Proposed New Mortgage Regulations
Be prepared – Stricter rules around qualifying for a mortgage could be coming this spring.
Canada’s banking regulator OSFI (The Office of the Superintendent of Financial Institutions) proposed three new regulations that could further restrict mortgage lending.
A review is underway. Potential additions come as OSFI is saying risk around loans and borrowing have increased considerably in recent years.
OSFI’s three potential proposals include:
- Loan-to-income (LTI) and debt-to-income (DTI) restrictions
These measures would restrict how much a lender can lend to borrowers whose mortgage, or total debt, exceeds a certain percentage of their gross income.
- Debt service coverage restrictions
This change could further limit the amount that a borrower’s mortgage payment, or other payment obligations can be as a percentage of income.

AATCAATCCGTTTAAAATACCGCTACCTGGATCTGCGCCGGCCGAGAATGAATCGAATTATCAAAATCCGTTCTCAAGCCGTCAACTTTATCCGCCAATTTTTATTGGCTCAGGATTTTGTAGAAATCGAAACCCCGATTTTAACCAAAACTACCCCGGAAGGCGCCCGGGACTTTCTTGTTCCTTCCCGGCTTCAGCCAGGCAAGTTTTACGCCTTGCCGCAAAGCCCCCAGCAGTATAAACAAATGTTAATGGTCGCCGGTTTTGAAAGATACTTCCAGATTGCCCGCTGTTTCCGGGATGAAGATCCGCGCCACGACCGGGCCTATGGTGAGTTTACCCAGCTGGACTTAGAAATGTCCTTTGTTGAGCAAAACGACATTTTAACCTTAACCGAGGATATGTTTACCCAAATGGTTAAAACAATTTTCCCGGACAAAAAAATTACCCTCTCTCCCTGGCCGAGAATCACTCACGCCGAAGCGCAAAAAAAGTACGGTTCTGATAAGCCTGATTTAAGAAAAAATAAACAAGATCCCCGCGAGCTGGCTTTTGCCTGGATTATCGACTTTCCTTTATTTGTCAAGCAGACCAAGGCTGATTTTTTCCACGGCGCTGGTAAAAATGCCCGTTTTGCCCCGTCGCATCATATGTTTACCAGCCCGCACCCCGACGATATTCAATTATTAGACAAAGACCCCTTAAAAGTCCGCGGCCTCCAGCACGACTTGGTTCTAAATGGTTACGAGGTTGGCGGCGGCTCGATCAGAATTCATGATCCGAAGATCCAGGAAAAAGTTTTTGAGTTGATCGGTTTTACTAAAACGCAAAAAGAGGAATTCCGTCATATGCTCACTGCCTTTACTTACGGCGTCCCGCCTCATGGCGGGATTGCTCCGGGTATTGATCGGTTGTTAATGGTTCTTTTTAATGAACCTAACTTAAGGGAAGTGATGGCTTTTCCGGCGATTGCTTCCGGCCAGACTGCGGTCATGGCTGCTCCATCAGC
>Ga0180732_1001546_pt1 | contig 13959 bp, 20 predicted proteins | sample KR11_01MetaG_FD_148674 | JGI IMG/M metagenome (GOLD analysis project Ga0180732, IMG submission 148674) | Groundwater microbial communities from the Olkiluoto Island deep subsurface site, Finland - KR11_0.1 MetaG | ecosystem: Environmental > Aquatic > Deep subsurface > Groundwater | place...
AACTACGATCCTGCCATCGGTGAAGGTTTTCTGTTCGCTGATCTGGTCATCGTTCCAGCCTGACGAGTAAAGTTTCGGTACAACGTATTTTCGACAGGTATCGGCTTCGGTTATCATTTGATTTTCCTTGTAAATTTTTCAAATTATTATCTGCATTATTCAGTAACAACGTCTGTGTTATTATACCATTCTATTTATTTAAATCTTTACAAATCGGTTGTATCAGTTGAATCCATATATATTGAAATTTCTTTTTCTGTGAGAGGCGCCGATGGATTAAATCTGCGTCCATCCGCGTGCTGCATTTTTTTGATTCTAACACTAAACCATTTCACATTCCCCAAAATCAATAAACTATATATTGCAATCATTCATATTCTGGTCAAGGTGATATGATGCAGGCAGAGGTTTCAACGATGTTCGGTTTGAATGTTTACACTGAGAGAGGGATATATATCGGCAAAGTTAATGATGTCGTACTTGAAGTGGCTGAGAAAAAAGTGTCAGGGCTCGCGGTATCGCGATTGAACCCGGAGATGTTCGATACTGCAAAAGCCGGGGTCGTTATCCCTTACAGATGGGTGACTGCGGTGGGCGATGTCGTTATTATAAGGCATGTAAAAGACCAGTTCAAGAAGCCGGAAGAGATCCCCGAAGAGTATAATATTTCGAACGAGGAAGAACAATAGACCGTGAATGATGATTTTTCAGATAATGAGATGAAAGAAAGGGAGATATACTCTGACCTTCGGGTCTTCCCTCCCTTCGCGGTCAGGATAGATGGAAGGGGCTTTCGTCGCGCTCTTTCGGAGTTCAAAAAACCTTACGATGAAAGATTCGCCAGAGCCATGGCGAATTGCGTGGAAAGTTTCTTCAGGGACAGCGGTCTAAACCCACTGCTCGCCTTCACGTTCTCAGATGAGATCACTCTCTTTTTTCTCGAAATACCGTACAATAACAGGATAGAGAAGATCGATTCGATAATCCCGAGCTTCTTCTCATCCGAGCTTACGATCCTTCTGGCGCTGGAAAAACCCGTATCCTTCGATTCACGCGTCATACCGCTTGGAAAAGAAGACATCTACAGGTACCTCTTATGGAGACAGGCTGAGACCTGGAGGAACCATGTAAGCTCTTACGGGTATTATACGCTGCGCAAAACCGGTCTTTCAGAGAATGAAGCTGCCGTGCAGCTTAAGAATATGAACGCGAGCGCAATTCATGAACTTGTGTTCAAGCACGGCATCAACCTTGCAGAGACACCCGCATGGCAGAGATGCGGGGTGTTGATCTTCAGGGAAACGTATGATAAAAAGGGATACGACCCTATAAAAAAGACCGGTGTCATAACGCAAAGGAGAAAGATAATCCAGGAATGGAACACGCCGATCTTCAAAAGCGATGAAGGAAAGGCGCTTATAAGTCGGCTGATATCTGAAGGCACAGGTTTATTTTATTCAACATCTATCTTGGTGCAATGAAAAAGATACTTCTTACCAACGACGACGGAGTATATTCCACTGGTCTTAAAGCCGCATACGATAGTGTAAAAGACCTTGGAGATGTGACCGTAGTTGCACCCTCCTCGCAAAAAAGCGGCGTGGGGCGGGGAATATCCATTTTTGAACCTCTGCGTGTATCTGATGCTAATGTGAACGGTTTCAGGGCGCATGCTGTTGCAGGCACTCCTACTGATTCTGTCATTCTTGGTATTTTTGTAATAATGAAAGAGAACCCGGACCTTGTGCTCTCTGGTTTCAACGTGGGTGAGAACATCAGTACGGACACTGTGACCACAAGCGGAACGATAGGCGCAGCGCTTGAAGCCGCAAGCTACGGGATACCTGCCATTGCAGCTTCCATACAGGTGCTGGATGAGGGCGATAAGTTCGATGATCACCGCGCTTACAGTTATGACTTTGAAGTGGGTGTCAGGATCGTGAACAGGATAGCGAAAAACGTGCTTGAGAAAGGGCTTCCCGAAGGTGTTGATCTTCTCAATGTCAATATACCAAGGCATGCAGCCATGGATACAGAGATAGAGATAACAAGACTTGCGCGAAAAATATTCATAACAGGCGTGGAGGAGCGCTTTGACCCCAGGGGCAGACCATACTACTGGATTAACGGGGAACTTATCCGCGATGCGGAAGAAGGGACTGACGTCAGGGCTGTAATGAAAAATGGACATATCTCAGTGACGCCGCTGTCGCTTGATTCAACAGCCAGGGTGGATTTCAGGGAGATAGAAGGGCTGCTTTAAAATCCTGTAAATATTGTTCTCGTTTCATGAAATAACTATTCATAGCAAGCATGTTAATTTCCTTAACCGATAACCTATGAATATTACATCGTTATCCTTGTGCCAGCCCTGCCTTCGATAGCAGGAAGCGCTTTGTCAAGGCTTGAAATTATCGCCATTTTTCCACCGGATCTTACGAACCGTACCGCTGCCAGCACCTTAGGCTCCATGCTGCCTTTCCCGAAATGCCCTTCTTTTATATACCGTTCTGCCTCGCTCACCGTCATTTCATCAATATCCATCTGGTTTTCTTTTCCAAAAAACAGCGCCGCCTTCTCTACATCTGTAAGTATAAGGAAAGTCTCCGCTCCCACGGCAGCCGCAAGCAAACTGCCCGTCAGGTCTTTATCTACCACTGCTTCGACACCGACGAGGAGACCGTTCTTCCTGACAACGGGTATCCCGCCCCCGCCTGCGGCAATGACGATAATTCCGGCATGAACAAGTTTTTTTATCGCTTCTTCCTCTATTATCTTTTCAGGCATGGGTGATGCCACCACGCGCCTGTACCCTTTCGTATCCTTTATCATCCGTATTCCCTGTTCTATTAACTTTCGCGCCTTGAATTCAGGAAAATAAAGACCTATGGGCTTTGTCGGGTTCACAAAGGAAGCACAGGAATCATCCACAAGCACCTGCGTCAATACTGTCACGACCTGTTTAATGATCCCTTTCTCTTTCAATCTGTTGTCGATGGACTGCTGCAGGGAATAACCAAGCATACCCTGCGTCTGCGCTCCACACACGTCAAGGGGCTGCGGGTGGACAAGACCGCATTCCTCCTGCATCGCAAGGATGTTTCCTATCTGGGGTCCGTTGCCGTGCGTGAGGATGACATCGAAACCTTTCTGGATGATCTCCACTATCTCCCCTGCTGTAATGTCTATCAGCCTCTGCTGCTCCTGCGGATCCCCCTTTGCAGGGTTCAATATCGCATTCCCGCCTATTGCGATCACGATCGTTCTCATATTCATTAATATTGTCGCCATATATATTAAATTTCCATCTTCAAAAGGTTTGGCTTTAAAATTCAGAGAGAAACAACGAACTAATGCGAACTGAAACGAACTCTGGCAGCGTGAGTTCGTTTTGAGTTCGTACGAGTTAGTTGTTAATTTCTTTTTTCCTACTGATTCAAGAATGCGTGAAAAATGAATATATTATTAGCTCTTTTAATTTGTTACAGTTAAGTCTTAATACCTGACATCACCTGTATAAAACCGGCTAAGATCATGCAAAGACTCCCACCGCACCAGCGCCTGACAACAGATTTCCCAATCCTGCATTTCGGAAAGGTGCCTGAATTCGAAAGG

Most lenders, limit a borrower’s debt obligations to maximum 39 per cent of gross income, or less. Currently, OSFI hasn’t capped this number; Now it might. It may also limit the debt ratio exceptions lenders make to get around its borrowing stress test that required lenders to qualify applicants at 2% above the best rate offered
- Interest rate affordability stress tests
The final proposal could see OSFI adopt more “risk-sensitive” tests of affordability beyond the current Minimum Qualifying Rate (currently 5.25%) used in the existing mortgage stress tests.
OSFI suggested lenders could be asked to implement varying minimum qualifying rates based on different risk characteristics and product types, such as different mortgage terms.
None of the proposed changes will be finalized until after OSFI’s consultation/review period, which is now open until April 14, 2023.
Please call with any questions.
Bob & Team